Statements are presented as facts without any support or sourcing. The underlying assumptions are that 1) human life as we know it is doomed (unless we read the author's book) and 2) no one is doing anything to deal with the issue of impending Boomer retirements and 3) the only solutions have something to do with recruiting as many of the pool of "talented" young people as you can before some other company lures them away with a perk like free massages.

We are not doomed. We're going to adapt the way we do business, just like we always have. That won't take some sudden, monster effort because boomers are going to hit the "retirement" years over a generational time span of about 15 to 20 years.

Lots of companies are already planning for the impact of Boomers leaving. Some of them, like the TVA, have been working on the issue for over ten years. We already have some good models to follow.

Those models include recruiting changes, of course, but the best efforts will go after talented people who fit the organization's needs and forego the hunt for people who are merely bright. We will also use business process changes and technology to help us retain knowledge when folks head for the door. Expect to see more focused knowledge management and social networking applications. We will also adapt retirement plans, and work rules to keep people who choose to continue working, without being penalized by their retirement plan.

Evil HR Lady said...


The same things annoy me. I really should have given it a better dissection.

RJ said...

Here is more on Lauren Caitlin Upton.

For those who appreciate irony, note that the website sub title "where beauty meets ability"

Miss Teen South Carolina website

iwolfe said...
This comment has been removed by the author.
iwolfe said...

Evil HR lady, RJ, Wally and others

Time to weigh in since I'm partially responsible for the comments. In one sense, I'm pleased by the challenges to The Perfect Labor Storm - at least it has generated discussion. On the other, it's disheartening to hear that we've been through this before and all will just work out.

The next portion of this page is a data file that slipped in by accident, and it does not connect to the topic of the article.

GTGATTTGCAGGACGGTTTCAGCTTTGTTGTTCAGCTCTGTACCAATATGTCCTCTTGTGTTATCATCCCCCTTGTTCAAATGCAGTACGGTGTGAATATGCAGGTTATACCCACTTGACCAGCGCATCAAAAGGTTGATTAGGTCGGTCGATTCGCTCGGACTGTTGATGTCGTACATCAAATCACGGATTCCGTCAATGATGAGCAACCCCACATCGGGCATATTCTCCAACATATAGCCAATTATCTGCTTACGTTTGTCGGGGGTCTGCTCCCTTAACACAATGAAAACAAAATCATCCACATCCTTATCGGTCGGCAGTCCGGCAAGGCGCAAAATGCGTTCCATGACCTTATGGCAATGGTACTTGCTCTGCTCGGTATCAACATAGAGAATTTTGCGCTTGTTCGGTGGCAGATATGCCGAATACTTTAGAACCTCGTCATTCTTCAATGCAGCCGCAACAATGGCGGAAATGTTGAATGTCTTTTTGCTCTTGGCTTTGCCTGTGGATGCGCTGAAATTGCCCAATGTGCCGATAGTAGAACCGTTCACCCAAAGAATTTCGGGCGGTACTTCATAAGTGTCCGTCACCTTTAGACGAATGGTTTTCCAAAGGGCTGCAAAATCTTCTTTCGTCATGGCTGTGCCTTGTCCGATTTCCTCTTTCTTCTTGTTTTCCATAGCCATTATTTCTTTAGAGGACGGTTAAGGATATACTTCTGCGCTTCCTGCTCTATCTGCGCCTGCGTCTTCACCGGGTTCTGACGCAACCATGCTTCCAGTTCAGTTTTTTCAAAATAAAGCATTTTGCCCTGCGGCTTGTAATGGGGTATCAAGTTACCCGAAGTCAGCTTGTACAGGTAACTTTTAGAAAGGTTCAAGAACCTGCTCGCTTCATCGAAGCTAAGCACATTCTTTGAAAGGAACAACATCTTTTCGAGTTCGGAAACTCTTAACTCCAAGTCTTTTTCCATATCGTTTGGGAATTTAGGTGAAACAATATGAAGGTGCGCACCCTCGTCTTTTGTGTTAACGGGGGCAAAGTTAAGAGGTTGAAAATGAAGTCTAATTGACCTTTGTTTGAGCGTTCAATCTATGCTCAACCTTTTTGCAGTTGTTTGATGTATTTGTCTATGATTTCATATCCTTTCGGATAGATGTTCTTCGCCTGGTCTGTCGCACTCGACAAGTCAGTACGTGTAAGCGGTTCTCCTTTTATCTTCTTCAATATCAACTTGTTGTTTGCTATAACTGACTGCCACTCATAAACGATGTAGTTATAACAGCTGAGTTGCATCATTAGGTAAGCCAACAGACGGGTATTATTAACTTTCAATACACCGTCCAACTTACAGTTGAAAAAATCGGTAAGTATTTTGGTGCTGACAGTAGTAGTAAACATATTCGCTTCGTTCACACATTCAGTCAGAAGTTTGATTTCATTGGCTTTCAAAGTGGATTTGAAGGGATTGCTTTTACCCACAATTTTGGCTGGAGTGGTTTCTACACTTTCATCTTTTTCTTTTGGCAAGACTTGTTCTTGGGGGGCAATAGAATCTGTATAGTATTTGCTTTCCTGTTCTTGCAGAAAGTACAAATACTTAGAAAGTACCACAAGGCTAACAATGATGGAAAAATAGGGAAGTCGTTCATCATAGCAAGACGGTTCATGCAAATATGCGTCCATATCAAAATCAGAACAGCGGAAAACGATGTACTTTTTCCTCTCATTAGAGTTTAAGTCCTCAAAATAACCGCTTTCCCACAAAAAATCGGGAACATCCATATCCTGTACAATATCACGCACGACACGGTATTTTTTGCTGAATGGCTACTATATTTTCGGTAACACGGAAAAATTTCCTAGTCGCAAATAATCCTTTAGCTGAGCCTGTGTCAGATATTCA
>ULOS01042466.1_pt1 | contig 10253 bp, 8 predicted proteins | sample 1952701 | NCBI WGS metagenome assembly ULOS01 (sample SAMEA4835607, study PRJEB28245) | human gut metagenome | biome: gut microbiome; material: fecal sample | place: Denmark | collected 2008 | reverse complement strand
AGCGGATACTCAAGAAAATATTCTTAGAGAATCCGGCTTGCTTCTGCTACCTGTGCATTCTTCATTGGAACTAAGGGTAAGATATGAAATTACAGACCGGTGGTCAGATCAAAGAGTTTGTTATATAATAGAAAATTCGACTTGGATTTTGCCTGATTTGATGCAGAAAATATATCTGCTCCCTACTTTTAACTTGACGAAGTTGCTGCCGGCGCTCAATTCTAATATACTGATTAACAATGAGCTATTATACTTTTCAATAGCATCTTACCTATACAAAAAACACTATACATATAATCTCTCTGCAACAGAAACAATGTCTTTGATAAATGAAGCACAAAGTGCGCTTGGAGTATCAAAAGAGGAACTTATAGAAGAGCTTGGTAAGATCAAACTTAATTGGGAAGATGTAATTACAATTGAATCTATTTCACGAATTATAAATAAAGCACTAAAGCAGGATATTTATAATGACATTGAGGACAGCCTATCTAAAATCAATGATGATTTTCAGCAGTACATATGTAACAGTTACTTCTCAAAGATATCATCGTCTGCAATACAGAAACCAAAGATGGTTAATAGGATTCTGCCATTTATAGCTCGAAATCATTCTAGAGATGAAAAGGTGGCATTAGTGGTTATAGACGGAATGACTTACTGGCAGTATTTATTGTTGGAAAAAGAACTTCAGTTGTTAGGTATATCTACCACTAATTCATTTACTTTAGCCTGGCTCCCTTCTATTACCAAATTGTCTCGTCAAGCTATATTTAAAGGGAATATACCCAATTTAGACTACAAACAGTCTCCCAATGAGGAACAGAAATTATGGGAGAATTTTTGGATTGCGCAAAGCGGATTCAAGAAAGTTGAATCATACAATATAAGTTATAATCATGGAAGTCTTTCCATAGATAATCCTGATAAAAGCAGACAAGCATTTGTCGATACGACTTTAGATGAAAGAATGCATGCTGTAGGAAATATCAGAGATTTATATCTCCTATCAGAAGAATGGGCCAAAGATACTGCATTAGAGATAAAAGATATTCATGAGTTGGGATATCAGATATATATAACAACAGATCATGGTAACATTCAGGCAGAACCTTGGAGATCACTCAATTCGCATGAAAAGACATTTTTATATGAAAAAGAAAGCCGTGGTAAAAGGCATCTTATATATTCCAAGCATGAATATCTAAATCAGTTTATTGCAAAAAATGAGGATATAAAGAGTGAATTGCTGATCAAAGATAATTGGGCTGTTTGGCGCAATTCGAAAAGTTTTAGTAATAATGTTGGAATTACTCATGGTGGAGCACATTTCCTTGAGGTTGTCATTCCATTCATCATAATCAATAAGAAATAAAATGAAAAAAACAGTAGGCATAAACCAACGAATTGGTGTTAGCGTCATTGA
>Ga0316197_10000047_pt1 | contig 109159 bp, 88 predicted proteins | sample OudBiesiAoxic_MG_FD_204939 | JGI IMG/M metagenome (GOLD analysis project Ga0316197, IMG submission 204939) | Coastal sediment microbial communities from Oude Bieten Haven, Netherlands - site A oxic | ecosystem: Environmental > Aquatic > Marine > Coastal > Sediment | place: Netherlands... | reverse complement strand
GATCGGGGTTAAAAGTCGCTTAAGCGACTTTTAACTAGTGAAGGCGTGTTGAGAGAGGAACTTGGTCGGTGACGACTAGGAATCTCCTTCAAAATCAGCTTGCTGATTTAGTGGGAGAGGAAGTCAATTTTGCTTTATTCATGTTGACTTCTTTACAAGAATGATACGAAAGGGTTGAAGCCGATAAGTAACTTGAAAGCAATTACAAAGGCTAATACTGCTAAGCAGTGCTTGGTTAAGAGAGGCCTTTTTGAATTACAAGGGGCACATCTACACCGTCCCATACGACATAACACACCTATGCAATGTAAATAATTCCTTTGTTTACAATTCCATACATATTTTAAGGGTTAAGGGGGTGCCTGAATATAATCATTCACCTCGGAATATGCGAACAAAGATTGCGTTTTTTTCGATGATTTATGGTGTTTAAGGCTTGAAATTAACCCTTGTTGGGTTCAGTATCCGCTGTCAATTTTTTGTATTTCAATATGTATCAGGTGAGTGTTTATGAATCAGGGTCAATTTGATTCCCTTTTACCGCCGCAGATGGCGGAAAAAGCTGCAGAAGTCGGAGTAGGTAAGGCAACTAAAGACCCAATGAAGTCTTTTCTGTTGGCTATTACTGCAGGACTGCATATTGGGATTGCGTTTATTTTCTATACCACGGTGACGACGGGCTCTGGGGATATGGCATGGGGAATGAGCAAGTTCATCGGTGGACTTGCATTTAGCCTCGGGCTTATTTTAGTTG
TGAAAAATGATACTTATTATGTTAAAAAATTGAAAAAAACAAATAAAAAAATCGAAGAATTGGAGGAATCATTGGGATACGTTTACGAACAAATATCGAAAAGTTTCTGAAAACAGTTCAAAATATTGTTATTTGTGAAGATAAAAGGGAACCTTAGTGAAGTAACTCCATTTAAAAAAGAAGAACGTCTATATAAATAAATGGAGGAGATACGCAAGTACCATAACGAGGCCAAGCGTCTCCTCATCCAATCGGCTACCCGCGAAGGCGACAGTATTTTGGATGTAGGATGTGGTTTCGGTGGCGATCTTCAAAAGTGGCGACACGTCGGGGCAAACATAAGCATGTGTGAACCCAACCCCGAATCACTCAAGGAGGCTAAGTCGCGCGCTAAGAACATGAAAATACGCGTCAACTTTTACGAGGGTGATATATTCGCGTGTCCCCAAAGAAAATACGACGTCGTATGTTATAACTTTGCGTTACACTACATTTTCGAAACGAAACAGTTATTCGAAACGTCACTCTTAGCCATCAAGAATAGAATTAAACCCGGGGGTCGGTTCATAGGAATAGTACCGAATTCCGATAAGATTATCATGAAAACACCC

So let me address just a few points in the post....but I'd be happy to continue the dialogue down the read:

1. I'll admit some shameless plugging of my book in the video and the other dozen or so like that. But you won't find any magical wizard behind the curtain even if you read the book. The intent of my book is just a wake-up call that "workforce trends will change the way you do business." Too many business owners, educators and politicians are just pointing fingers for the others to "fix" the problem.

2. One reason this won't happen is because 7918 boomers are turning 60 every day and are living an entire lifetime "after they retire" compared to the entire life span of our ancestors just 100 years ago. Our entire social and economic infrastructure was set up for people to work until 60-ish then die. There is no precedence for this aging bubble in all modern history.

3. Nearly every stat,trend or fact used was pulled from studies and research. I didn't make these up for my book. Admittedly I didn't critique all the sources but again - my intent was to put the information out there to generate discussion and more importantly serve as a catalyst for change.

4. I do disagree with your disagreement about retraining. I point everyone to 3 commission reports (and if you want more, I'm happy to oblige). Tough Choices, Tough Times; Are they Really Ready To Work: 2005 Skills Gap Report from National Association of Manufacturers. You can Google these or just should me an email and I'll forward pdfs. The U.S. has a 34% high school drop-out rate. A 50% functional illiteracy rate. Retraining isn't the problem - our work preparedness is atrocious and entitlement attitude of many (but not all) 50+ workers is atrocious. Just look around the Rust Belt -what $30 and $40 an hour jobs are these laid-off workers prepared for?

5. The biggest challenge we face is that we have a workforce challenged by a lack of the skills and knowledge so that our country can continue to grow by outpacing others in productitivity. We lack enough workers with the skills and knowledge to work at a faster pace and solving more complex problems.

6. And before I get off tonite's soap box.....we've got a serious health issue in this country. I'm not talking about the "other Michael Moore's uninsured problem" but obesity and all its related conditions. As one report today said, we used to be the tallest and thinnest nation. We're now the shortest and fattest.

So while I'm the first to agree that not a single one of the trends, facts or stats I mention will cause the earth to slip off its axis and ignite the apocalypse, combined it does create a compelling scenario. Thus....the Perfect Labor Storm.

Thanks again for all your comments and to you Evil HR Lady for posting the video.

For those interested, a video focusing on skills/education can be viewed at:

Miss Teen Utah said...



Mr. Dad Of A Teen Utah said...

[irony] I blame the schools...[/irony]